Depression is selfish in this way. It floods my mind with negative thoughts and convinces me I don’t know how to swim. It is often accompanied by anxiety, which can lead me to over analyse things, through a mindset of catastrophic thinking. I become afraid to tell anyone about the negative thoughts, out of fear of being judged or considered a burden. It convinces me that if I hate myself, then others must too.

This is however false; I am not a burden, and I am not widely hated or disliked. The support I have been shown over the past few weeks is evidence that I must be a half decent human being, if people are willing to lend a helping hand, and effectively fight to ensure that I stay in their lives, even on the bad days. I apologise for not recognising this sooner.

In the past I was afraid to speak openly and honestly about my mental health. I believed in the stigma that surrounds it, and I was scared that if people knew about the carnival inside my mind then they would disown me or use it to harm me in some way.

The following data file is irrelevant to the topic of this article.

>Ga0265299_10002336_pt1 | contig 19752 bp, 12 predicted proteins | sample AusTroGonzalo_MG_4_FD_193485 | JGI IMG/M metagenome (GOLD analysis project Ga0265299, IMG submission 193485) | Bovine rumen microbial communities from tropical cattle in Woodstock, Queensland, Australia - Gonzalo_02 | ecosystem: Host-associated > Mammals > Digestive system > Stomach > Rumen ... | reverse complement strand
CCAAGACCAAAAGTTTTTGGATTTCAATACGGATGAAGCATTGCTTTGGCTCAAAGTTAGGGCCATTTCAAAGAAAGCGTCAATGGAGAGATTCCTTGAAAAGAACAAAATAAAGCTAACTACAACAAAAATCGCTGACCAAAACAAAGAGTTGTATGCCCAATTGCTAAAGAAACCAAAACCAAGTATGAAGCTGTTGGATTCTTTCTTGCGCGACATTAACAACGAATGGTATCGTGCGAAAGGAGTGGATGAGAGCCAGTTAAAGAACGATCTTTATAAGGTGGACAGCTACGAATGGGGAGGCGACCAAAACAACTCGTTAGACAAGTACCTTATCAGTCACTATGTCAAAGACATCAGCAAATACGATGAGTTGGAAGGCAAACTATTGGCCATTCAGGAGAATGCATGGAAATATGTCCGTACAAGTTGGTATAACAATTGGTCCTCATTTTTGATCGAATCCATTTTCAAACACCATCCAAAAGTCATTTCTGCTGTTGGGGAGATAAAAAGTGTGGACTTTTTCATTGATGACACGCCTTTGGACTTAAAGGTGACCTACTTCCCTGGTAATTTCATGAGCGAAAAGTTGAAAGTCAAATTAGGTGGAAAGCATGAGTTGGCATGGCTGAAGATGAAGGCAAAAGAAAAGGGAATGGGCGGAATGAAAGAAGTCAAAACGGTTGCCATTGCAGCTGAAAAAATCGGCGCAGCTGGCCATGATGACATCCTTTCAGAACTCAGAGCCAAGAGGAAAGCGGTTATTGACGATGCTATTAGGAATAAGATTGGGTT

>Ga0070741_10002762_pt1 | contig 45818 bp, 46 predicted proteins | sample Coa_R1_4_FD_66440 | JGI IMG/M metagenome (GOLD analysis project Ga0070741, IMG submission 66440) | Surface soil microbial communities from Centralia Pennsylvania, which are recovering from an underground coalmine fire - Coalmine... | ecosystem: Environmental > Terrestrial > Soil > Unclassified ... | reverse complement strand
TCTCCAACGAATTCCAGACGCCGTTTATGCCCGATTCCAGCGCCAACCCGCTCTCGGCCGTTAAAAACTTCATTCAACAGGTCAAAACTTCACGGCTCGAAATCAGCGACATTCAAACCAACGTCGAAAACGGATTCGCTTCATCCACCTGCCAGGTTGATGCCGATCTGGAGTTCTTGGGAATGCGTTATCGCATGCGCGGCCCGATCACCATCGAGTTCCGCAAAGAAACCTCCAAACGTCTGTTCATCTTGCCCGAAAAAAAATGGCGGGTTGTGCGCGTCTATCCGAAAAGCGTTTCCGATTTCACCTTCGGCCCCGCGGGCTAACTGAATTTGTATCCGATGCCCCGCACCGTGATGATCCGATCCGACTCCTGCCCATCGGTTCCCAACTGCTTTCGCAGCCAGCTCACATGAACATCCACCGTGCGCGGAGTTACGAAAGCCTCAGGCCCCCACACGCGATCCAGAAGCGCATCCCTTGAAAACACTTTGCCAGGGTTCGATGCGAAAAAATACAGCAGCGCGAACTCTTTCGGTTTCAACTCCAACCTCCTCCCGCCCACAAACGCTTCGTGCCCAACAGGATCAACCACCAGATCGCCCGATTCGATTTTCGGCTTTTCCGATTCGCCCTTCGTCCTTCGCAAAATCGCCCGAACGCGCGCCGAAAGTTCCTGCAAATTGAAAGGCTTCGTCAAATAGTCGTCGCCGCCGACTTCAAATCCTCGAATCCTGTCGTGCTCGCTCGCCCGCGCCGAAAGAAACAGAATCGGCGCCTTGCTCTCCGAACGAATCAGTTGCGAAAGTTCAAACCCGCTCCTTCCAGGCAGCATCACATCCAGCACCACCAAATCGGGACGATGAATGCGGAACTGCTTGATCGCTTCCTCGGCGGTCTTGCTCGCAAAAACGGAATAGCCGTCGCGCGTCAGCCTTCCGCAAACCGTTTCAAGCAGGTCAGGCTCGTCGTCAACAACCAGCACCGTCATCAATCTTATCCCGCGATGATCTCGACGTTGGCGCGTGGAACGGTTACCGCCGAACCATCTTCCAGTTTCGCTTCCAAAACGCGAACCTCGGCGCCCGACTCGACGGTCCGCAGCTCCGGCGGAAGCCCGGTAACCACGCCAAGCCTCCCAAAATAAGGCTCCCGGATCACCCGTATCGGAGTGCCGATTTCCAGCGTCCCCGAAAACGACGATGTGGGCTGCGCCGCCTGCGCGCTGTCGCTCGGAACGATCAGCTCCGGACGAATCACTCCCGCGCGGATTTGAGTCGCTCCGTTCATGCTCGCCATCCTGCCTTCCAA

Some people have left my life when the topic of my mental health has come up, which is upsetting, but many people have also stayed.

Mental illness can be a difficult thing to cope with, especially when it is seemingly destroying someone you care about. When those some have left, I find myself wondering in moments following their departure how or why they have left, especially if they claimed to care about me. In hindsight, I can find reasoning in their decision. There is sadness for things lost but there is also appreciation and happiness for the things found.

In learning to control the carnival in my mind, I need to identify the good things in life, instead of dwelling on the negative and allowing myself to be blinded by it. In order to aid this need, I have started to keep a daily log which notes three things I have accomplished or enjoyed in my day.

I can’t change my past, and although there are things in it that I regret, I can learn to accept it as part of my history, and use it to shape a better future.


If you’re experiencing similar thoughts or feelings to those expressed in this post, it’s okay to reach out for help. You can find information about what mental health crisis services are available, how they can help and their times of operation here: https://www.mind.org.uk/information-support/guides-to-support-and-services/crisis-services/useful-contacts/